Actor Timothy Olyphant on John Baldessari’s art

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Timothy Olyphant as Deputy US Marshal Raylan Givens in FX’s Justified: City Primeval. Credit: Chuck Hodes/FX

Note: This interview was completed prior to the SAG-AFTRA strike.

Actor Timothy Olyphant discovered conceptual artist John Baldessari’s work while studying art at USC. The star of the FX limited series Justified: City Primeval couldn’t get enough of Baldessari's body of work, which challenged the way Olyphant thought about what art should be.

Along with Joseph Kosuth and Hans Haacke, the California-born Baldessari helped shape the conceptual art landscape in the 1960s. Baldessari pioneered the use of appropriated imagery to create art. He’d often blend photographs, text, and color as starting points for his work, which took the form of multiple media. He also became known for his signature use of colorful dots in photographic images, and text to offer commentary on contemporary culture.

Read More: Actor Timothy Olyphant on Elmore Leonard’s tiny target

Read More: Timothy Olyphant: Justified (The Treatment, 2011)

This segment has been edited for length and clarity. 

I love the work of John Baldessari. When I was a fine art major at USC and studied art, discovering John Baldessari meant the world because it was the first time I saw paintings, canvases on a wall that I found so funny, but so smart and so unpretentious. The more I looked into him, and looked into his work, the more I just couldn't get enough. I just devoured it.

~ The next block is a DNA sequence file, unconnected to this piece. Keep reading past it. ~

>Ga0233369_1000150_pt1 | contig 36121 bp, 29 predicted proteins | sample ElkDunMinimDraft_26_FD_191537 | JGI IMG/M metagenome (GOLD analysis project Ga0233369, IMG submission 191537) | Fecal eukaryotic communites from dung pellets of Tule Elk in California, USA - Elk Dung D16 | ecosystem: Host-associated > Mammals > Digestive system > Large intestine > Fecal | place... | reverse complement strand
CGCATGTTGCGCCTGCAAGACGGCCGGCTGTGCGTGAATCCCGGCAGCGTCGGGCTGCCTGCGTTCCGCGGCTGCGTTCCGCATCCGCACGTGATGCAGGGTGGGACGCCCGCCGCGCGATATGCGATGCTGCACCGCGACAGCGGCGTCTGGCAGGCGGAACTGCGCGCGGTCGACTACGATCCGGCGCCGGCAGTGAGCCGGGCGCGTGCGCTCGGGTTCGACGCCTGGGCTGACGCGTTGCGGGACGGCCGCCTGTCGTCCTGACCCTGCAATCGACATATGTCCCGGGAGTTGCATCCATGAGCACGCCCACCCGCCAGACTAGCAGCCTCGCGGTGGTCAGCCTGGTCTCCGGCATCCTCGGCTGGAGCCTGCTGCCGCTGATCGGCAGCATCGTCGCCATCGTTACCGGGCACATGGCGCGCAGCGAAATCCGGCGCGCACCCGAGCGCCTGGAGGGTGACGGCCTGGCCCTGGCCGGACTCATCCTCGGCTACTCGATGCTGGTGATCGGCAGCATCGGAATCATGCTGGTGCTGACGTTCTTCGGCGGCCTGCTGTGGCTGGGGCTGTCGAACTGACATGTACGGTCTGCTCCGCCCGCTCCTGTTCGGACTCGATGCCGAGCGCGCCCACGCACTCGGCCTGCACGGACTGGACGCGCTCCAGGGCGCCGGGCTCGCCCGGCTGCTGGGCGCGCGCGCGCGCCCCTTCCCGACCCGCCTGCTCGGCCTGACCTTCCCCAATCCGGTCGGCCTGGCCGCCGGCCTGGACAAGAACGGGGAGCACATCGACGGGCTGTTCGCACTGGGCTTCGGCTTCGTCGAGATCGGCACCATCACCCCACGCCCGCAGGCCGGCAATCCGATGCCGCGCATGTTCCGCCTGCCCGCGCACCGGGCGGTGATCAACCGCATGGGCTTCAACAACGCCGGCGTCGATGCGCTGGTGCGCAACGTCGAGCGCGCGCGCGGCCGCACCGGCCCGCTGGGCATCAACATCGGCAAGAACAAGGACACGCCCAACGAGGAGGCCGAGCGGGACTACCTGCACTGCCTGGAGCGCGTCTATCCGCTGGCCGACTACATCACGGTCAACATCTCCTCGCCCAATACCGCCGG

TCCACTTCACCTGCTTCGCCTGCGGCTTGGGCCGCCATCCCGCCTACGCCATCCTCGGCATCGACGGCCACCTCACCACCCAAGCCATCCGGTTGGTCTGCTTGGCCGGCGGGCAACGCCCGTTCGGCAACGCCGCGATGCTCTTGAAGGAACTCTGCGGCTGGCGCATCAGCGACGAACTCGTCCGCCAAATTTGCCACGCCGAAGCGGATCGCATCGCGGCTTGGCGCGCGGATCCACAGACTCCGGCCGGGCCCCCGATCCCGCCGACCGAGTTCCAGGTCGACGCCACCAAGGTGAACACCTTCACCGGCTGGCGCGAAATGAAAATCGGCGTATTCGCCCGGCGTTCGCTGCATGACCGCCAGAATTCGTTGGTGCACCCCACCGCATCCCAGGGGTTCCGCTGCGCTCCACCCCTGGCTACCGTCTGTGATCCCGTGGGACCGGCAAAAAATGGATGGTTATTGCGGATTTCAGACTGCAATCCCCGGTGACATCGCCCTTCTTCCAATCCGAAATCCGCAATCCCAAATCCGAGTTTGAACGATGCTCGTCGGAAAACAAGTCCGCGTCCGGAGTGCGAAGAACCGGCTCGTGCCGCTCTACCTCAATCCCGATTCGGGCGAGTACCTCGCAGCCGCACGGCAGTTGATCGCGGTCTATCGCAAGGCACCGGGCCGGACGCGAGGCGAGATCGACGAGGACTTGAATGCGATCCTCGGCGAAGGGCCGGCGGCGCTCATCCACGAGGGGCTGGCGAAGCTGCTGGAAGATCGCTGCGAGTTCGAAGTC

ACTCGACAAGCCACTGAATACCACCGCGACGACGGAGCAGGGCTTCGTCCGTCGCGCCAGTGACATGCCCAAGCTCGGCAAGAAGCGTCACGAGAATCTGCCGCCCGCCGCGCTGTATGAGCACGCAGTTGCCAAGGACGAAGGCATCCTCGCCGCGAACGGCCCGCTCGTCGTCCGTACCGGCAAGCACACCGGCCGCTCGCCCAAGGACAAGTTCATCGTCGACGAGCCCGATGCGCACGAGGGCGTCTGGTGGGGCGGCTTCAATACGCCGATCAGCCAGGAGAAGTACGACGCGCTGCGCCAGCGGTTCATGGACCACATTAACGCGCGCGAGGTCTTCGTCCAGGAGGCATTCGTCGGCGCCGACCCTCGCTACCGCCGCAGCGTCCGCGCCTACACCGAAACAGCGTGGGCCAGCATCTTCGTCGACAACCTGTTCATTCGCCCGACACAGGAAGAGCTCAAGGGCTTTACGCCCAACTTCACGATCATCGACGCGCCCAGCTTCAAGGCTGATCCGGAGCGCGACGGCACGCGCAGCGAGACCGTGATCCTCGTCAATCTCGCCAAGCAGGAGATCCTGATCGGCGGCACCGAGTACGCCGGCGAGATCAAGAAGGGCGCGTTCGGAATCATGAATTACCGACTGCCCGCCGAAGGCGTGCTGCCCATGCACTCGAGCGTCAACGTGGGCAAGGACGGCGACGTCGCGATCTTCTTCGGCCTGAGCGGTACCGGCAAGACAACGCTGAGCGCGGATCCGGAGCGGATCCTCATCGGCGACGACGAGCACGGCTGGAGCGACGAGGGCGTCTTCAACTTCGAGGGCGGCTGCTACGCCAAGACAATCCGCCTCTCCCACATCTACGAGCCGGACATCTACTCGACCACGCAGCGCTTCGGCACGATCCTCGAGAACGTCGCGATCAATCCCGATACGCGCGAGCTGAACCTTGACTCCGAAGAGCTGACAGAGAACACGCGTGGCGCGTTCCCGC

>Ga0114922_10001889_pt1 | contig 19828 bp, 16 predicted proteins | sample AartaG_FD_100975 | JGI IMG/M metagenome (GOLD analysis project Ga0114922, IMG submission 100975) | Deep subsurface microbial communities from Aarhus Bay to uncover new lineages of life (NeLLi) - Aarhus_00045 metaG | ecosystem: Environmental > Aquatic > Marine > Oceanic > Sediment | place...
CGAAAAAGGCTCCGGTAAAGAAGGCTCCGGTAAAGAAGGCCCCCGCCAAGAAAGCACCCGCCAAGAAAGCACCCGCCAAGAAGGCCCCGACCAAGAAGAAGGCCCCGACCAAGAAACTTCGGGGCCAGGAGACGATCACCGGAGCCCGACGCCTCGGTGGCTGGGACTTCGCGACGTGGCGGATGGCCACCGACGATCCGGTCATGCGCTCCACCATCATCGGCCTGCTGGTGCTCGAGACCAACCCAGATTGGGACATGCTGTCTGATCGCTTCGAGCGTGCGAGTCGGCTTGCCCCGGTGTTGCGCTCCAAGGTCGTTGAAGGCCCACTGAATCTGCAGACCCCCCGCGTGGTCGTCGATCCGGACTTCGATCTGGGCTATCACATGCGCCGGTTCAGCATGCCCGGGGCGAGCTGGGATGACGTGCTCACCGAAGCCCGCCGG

He went to those art fairs where people are selling their paintings and he said, “Paint this photograph and just stay true to the photograph.” Then when you see them all together, all paintings by different people, they look like they were all painted by the same person. I remember just being floored by that body of work. It challenged the way I thought about what art should be. 

“The Fallen Easel” (1988) by John Baldessari is in exhibit at the Art Institute of Chicago. Courtesy of Wikiart

But one of my favorite things about my job is that I will sometimes be on a set collaborating with another actor or a director, and there's nothing about that person that makes me think we would connect in our lives. But then somehow through the work, we become more like best friends. If I see them years later, there is a connection that I just feel so grateful to have had, that we shared a sort of common language. I guess my point is that sometimes I'll see pieces, in this case like the Baldessari, and I think I would never think to make that. I'm not really interested in that kind of work. But I'm in love with it. 

His work, like Elmore [Leonard’s], gave me permission to take seriously the things that I felt interested in, that it was okay to be funny, that it didn't make it less than. 

They're not too far apart from one another. They're speaking a similar language. They kind of sneak up on you and knock you out a little bit, but they seduce you with a little bit of sly humor. [Baldessari] just meant a lot. 

“Suppose it is true after all? WHAT THEN?” (1967) by John Baldessari. Courtesy of Wikiart

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Rebecca Mooney